You Are Not Your Worst Moment: Changing the Script

I don’t think we realize sometimes the ways in which we cut ourselves down and then believe that this cut-down version is who we truly are.

The other day I did something I often do: I read an autobiography of someone successful that I admire. In this particular book, the author writes about a failure she experienced in her life. It was relatable to me so I was very aware of my emotions while reading her story. I was somewhat expecting this “awful failure” to be not really that awful… but it was! She really failed in a particular moment in time. It was visible. It was embarrassing. Other people knew it was bad. As I read the story and related to her embarrassment, I also found myself thinking something new — that this is not “who she was”; this had just been a bad night!

In my life, I’ve often let my embarrassing moments and bad nights shape my core beliefs about myself. I am not a good dancer because of that one bad performance. I am not worthy to be here because I got hurt. I am not beautiful because of that flaw. I’ve believed these things long after the pain of the particular experience is over. In fact, even a decade after I stopped dancing, I would often bring up my “bad performance” in conversation, and feel as if that experience was the true me and my true reality as a dancer and performer. It wasn’t. That was just a bad day and a tough show.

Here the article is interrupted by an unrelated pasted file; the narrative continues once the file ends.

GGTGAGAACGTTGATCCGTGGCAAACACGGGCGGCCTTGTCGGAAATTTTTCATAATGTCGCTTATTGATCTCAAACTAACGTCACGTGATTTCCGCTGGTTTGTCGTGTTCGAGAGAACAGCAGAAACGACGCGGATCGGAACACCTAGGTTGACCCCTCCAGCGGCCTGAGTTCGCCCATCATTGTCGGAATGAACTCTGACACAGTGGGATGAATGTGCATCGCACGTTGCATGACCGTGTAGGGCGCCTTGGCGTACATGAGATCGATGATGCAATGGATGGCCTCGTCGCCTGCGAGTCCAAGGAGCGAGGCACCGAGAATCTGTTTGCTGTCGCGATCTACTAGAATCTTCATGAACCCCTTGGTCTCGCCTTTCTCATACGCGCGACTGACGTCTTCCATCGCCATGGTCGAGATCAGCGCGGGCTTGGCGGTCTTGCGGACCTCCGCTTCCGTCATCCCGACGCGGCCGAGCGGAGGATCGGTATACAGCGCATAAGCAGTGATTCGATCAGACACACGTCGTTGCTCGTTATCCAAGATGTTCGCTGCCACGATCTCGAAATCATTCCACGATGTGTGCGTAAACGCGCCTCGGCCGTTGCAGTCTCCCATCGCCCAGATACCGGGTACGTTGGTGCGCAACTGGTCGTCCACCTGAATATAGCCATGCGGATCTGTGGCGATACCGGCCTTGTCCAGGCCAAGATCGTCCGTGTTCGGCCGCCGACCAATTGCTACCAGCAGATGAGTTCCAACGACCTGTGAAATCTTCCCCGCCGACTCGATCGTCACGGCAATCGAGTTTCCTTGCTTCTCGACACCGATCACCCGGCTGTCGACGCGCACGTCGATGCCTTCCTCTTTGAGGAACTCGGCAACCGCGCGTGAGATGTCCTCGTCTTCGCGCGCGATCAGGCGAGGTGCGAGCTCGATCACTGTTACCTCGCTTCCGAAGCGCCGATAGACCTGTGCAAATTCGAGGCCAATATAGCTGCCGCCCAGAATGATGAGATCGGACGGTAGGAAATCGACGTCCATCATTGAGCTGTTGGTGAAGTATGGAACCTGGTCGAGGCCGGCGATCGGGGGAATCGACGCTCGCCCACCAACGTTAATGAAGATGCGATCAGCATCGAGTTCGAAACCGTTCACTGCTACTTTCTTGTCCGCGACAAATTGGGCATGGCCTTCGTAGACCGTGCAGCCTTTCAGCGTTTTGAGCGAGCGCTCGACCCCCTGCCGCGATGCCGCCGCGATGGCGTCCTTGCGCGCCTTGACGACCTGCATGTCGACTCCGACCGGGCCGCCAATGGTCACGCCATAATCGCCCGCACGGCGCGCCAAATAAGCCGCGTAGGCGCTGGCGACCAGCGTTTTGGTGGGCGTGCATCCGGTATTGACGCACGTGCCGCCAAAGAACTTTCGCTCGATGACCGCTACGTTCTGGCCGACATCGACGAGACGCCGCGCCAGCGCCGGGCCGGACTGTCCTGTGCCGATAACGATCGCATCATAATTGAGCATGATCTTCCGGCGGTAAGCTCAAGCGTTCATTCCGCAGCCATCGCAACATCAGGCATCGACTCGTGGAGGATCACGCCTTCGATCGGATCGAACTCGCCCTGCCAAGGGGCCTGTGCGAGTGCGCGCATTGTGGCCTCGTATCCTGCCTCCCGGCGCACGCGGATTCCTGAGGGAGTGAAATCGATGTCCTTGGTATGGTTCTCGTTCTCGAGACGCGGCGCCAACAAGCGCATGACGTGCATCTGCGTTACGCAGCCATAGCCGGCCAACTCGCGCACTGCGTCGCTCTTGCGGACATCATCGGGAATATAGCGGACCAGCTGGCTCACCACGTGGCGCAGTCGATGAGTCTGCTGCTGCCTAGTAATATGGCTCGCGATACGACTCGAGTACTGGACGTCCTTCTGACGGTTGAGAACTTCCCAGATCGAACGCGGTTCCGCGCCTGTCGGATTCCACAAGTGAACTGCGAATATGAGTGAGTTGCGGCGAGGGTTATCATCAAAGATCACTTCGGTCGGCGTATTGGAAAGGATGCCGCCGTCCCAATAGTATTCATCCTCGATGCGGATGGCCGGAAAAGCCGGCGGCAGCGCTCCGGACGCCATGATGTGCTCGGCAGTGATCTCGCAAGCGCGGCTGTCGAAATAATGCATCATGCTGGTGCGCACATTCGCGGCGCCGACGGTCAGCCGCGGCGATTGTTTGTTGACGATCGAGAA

I don’t look at others and judge them for their worst moments.

…Or do I? I know there have been times when I’ve looked at my mom and have believed that her true self is the part that comes out in a borderline rage. But that’s not true; it’s her worst self that comes out at that time. Her illness takes over at that point.

We are not the sum of our bad moments. We are so much more. What if we started focusing, with ourselves and others, on our best qualities and moments?

As Taylor Swift says at the end of “Daylight,”

“I want to be defined by the things that I love — not the things I hate, not the things I’m afraid of, not the things that haunt me in the middle of the night … I just think that… we are what we love.”

We are not our worst moment or our worst decision.

How about you? Have you defined yourself by your worst moment? Can you let that go now, and define yourself by something else?